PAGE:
COVID-19 and the Economic Impacts on California’s Pension Systems and School Districts
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Commentary

COVID-19 and the Economic Impacts on California’s Pension Systems and School Districts

Despite more than a decade-long period of sustained economic growth and increased tax revenues, many California cities have still been having difficulties balancing their budgets due to rising pension costs.

With U.S. stocks recently suffering their worst day since the 1987 crash, followed immediately by one of their best single days, some economists are saying buckle-up and worrying that the coronavirus may help send the economy into a recession. The turbulent economic conditions mean many state and local governments may face a reckoning on public pension payments and debts.

Despite more than a decade-long period of sustained economic growth and increased tax revenues, many California cities have still been having difficulties balancing their budgets, in part due to rising pension costs.

Most city employees in California are enrolled in the California Public Employees’ Retirement System, CalPERS. Unfortunately, CalPERS is only around 71 percent funded, meaning it only has 71 cents of each dollar worth of retirement benefits that have already been promised to employees.

In recent years, CalPERS has been forced to lower its assumed rate of return for investments, which has raised the amount of money local governments need to pay into the system each year. More money is being diverted into pension payments, which eats into local budgets and crowds out other spending.

CalSTRS, the California State Teachers’ Retirement System, has $107 billion in unfunded liabilities. This has led to additional stress on school district budgets. A new Jan. 2020 report from the Legislative Analyst’s Office (LAO) found: “Since 2013-14, districts’ pension costs have increased by $4.7 billion—more than doubling. For 2020-21, we expect total school district pension costs to increase by at least another $800 million.”

An independent research center —Policy Analysis for California Education (PACE)—examined this question in a report on the Sacramento City Unified School District, also finding that “unaffordable teacher benefits, however well-intentioned, will impact district budgets if not addressed.”

The PACE report on Sacramento was part of a series examining how unfunded pension liabilities threaten education equity and school district budgets. In another report, PACE found wealthy taxpayers in Marin nixed a proposed tax increase because they didn’t think the money would make its way into local classrooms. “Due to growing concern that dollars are not reaching schools, but instead being used to fund pensions, parcel taxes have faced increasing opposition in Marin County,” PACE wrote.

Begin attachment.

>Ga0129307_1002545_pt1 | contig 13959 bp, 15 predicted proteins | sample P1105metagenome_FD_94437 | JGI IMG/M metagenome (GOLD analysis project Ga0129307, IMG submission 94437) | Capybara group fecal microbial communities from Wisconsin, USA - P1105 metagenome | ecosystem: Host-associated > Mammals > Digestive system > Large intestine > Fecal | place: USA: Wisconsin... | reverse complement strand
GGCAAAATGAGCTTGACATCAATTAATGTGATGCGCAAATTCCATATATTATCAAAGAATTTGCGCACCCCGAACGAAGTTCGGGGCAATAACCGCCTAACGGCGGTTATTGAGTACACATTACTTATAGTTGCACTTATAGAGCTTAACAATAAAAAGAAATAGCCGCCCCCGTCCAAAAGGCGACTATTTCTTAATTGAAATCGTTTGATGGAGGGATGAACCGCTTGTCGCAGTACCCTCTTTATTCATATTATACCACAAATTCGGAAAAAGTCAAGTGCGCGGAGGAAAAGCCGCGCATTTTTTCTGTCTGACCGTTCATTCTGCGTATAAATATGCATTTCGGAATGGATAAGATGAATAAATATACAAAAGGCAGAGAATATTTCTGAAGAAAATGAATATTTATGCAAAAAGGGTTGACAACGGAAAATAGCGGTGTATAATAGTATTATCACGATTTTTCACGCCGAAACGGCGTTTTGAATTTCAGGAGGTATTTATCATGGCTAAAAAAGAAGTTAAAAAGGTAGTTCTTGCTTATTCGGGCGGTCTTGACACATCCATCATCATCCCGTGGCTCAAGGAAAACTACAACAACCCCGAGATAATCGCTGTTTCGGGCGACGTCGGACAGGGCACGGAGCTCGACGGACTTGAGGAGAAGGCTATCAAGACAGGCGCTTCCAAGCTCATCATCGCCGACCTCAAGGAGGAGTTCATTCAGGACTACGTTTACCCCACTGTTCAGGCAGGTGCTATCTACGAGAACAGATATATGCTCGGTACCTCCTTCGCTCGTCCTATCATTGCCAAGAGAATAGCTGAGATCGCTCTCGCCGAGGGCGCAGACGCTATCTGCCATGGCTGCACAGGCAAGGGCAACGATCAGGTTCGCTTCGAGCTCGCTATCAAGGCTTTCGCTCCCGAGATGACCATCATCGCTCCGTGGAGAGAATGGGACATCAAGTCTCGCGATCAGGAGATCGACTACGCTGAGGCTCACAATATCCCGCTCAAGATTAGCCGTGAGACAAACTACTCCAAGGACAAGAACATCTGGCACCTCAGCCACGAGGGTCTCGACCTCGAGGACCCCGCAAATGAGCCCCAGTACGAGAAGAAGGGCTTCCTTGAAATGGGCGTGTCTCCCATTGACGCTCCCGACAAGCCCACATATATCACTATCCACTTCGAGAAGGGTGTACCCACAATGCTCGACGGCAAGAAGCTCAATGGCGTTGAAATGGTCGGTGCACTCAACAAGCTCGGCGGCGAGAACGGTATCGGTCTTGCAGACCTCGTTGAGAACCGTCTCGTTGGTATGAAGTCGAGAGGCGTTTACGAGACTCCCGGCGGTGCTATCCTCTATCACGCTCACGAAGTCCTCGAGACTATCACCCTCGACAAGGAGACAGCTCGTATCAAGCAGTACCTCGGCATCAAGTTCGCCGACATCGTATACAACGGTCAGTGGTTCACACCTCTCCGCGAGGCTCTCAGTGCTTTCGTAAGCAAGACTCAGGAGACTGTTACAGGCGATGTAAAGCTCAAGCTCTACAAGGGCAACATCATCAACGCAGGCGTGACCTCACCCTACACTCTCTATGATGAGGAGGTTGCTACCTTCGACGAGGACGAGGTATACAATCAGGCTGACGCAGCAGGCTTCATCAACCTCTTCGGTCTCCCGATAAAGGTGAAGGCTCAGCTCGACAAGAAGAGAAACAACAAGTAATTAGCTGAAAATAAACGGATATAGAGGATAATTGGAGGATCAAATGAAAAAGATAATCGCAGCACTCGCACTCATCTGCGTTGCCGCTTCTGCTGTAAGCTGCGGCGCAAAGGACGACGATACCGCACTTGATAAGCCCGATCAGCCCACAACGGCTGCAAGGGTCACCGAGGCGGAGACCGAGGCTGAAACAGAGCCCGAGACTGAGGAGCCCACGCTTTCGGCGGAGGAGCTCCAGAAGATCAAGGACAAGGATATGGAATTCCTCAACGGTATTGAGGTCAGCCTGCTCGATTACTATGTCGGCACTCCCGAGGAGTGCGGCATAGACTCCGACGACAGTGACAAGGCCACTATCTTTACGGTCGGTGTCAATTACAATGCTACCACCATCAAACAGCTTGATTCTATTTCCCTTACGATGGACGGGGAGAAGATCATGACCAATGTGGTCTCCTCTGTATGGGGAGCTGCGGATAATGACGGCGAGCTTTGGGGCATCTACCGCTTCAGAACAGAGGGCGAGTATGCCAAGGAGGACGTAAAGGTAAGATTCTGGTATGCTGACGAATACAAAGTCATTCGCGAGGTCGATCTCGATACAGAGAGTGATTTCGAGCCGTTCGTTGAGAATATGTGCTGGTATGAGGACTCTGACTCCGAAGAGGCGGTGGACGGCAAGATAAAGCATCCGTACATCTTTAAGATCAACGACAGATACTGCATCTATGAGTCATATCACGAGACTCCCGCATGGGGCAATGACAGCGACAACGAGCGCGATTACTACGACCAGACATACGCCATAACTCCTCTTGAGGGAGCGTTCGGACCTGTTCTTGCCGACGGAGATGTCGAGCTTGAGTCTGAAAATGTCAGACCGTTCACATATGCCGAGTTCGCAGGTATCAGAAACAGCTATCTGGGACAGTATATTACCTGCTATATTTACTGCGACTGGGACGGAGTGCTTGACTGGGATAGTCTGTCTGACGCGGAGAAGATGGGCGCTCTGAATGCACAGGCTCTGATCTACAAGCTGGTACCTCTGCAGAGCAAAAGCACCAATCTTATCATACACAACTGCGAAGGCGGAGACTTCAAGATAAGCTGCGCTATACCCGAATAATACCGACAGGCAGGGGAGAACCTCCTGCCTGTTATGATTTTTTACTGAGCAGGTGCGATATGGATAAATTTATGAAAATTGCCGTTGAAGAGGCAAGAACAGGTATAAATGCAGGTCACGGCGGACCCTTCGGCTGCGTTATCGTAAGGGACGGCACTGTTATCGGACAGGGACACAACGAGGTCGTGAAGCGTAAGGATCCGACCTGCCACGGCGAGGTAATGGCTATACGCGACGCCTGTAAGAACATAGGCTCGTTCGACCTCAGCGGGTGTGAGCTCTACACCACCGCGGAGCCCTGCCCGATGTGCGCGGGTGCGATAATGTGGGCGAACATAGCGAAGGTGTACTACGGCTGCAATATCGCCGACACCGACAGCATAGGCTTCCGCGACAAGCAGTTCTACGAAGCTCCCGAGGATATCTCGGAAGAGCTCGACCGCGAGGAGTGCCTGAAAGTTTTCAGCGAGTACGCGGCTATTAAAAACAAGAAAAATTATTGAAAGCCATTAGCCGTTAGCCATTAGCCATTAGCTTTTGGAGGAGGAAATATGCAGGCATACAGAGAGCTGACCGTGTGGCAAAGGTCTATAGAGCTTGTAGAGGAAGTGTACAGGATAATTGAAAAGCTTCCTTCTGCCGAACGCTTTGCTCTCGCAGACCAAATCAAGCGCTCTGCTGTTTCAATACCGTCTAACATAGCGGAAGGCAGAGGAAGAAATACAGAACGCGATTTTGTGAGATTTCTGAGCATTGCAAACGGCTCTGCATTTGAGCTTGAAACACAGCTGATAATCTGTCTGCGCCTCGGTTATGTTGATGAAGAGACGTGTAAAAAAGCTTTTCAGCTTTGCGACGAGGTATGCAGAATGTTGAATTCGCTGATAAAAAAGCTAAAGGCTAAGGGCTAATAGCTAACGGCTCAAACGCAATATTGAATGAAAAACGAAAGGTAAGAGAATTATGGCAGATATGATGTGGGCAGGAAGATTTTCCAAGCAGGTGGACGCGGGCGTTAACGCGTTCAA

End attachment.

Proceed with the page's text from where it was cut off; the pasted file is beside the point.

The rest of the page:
As pension costs rise, school districts are finding it difficult to find money to raise salaries enough to attract high-quality teachers and must make spending cuts elsewhere, which often leads to increasing class sizes, cutting counselors and eliminating afterschool programs and electives.

Unfortunately, California is stuck with these issues to some degree because of what’s commonly known as the “California Rule.”  The 2013 Public Employees’ Pension Reform Act (PEPRA) signed into law by then-Gov. Jerry Brown reduced the pension costs for new and future hires. But because of a 1955 State Supreme Court ruling, California employee pension promises are considered a private property right, rather than a discretionary benefit. And once offered, the retirement benefits can never be changed unless they are offset by a new benefit of comparable value. Thus, no matter how financially stressed local governments or school districts are, they cannot change the benefit amounts that were promised to current retirees.

While courts are currently reviewing some new cases that may alter the current legal interpretation, as of today, California’s local governments cannot entertain making some prudent changes. Meanwhile, in contrast, a bipartisan pension reform bill in New Mexico just made cost-of-living adjustments and other changes to make that state’s public pension system more sustainable.

In the short-term, there are two things California can do to lessen the impact of retirement debt. First, as the LAO report suggests, the state should dedicate a proportion of its budget surplus—preferably as much as possible, as frequently as possible—to pay down unfunded pension liabilities. This would shift some costs from municipal governments back to Sacramento.

Second, other retirement benefits, such as retiree health care benefits, can be restructured. Options for trimming these costs include reducing the taxpayer-subsidized portion of health care coverage for the dependents of retirees and phasing out premium support for higher-income retirees.

Californians — taxpayers, public employees and retirees alike — would like to see their tax dollars go towards high-quality and affordable public services. Unfortunately, today’s taxpayers are stuck paying for the pensions that previous generations promised, but didn’t pay for.

A version of this column first appeared in The Orange County Register.  

Alix Ollivier is a policy analyst at Reason Foundation, where he primarily works on pension reform.